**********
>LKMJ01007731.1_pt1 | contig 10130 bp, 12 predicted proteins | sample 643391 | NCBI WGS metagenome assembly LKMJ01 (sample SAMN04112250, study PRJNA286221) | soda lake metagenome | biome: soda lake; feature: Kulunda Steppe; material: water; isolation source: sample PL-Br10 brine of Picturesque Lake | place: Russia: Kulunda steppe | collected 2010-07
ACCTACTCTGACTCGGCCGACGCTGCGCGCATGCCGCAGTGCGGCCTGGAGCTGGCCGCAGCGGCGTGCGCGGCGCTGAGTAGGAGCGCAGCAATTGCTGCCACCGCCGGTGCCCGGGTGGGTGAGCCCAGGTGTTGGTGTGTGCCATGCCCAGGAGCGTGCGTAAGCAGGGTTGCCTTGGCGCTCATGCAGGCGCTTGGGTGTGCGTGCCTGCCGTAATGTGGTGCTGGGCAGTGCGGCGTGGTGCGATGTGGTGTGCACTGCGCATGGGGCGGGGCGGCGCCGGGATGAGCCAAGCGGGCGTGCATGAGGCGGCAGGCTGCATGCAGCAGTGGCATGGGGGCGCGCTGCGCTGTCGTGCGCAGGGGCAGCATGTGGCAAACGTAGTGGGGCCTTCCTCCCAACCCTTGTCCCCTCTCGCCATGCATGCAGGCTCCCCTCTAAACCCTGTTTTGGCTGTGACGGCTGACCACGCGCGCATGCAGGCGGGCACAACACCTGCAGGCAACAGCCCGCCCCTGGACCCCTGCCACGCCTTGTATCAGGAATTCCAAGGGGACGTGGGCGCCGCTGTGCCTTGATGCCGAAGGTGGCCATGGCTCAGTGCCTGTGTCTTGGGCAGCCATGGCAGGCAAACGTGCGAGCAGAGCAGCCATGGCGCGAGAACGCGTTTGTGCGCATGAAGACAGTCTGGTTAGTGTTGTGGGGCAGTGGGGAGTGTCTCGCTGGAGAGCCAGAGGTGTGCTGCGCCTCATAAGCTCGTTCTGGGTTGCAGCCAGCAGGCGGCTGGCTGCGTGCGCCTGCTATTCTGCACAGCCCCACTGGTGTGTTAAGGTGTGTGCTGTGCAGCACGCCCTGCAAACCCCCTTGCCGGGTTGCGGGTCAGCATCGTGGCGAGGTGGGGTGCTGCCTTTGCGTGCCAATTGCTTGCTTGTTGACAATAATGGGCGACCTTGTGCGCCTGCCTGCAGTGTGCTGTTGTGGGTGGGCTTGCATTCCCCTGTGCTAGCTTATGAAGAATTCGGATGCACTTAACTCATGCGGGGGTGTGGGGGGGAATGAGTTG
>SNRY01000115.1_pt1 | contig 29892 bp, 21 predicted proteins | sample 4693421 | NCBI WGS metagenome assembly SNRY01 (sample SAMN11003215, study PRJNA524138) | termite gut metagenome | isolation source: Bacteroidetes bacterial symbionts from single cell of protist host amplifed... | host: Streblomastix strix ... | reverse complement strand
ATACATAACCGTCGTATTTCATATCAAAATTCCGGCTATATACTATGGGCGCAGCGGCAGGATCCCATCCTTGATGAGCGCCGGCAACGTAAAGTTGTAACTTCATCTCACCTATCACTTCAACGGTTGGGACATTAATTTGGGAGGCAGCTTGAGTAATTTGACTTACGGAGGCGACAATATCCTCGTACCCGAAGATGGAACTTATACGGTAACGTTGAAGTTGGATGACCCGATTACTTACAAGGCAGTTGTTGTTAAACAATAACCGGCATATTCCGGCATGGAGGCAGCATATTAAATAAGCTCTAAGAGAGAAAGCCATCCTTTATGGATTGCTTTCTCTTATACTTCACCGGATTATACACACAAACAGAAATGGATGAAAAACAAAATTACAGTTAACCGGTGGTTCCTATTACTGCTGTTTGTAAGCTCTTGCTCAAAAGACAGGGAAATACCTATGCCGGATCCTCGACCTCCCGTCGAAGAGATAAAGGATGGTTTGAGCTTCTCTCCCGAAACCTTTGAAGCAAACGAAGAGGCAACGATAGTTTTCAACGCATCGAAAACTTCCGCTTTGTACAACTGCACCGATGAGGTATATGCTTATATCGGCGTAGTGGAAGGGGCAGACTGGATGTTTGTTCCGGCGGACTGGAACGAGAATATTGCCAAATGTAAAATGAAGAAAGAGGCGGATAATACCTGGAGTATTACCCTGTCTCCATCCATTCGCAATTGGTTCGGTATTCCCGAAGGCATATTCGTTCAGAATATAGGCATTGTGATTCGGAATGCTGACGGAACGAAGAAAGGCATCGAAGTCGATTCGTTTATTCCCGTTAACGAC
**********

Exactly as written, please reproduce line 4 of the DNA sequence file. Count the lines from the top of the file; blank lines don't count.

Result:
ATACATAACCGTCGTATTTCATATCAAAATTCCGGCTATATACTATGGGCGCAGCGGCAGGATCCCATCCTTGATGAGCGCCGGCAACGTAAAGTTGTAACTTCATCTCACCTATCACTTCAACGGTTGGGACATTAATTTGGGAGGCAGCTTGAGTAATTTGACTTACGGAGGCGACAATATCCTCGTACCCGAAGATGGAACTTATACGGTAACGTTGAAGTTGGATGACCCGATTACTTACAAGGCAGTTGTTGTTAAACAATAACCGGCATATTCCGGCATGGAGGCAGCATATTAAATAAGCTCTAAGAGAGAAAGCCATCCTTTATGGATTGCTTTCTCTTATACTTCACCGGATTATACACACAAACAGAAATGGATGAAAAACAAAATTACAGTTAACCGGTGGTTCCTATTACTGCTGTTTGTAAGCTCTTGCTCAAAAGACAGGGAAATACCTATGCCGGATCCTCGACCTCCCGTCGAAGAGATAAAGGATGGTTTGAGCTTCTCTCCCGAAACCTTTGAAGCAAACGAAGAGGCAACGATAGTTTTCAACGCATCGAAAACTTCCGCTTTGTACAACTGCACCGATGAGGTATATGCTTATATCGGCGTAGTGGAAGGGGCAGACTGGATGTTTGTTCCGGCGGACTGGAACGAGAATATTGCCAAATGTAAAATGAAGAAAGAGGCGGATAATACCTGGAGTATTACCCTGTCTCCATCCATTCGCAATTGGTTCGGTATTCCCGAAGGCATATTCGTTCAGAATATAGGCATTGTGATTCGGAATGCTGACGGAACGAAGAAAGGCATCGAAGTCGATTCGTTTATTCCCGTTAACGAC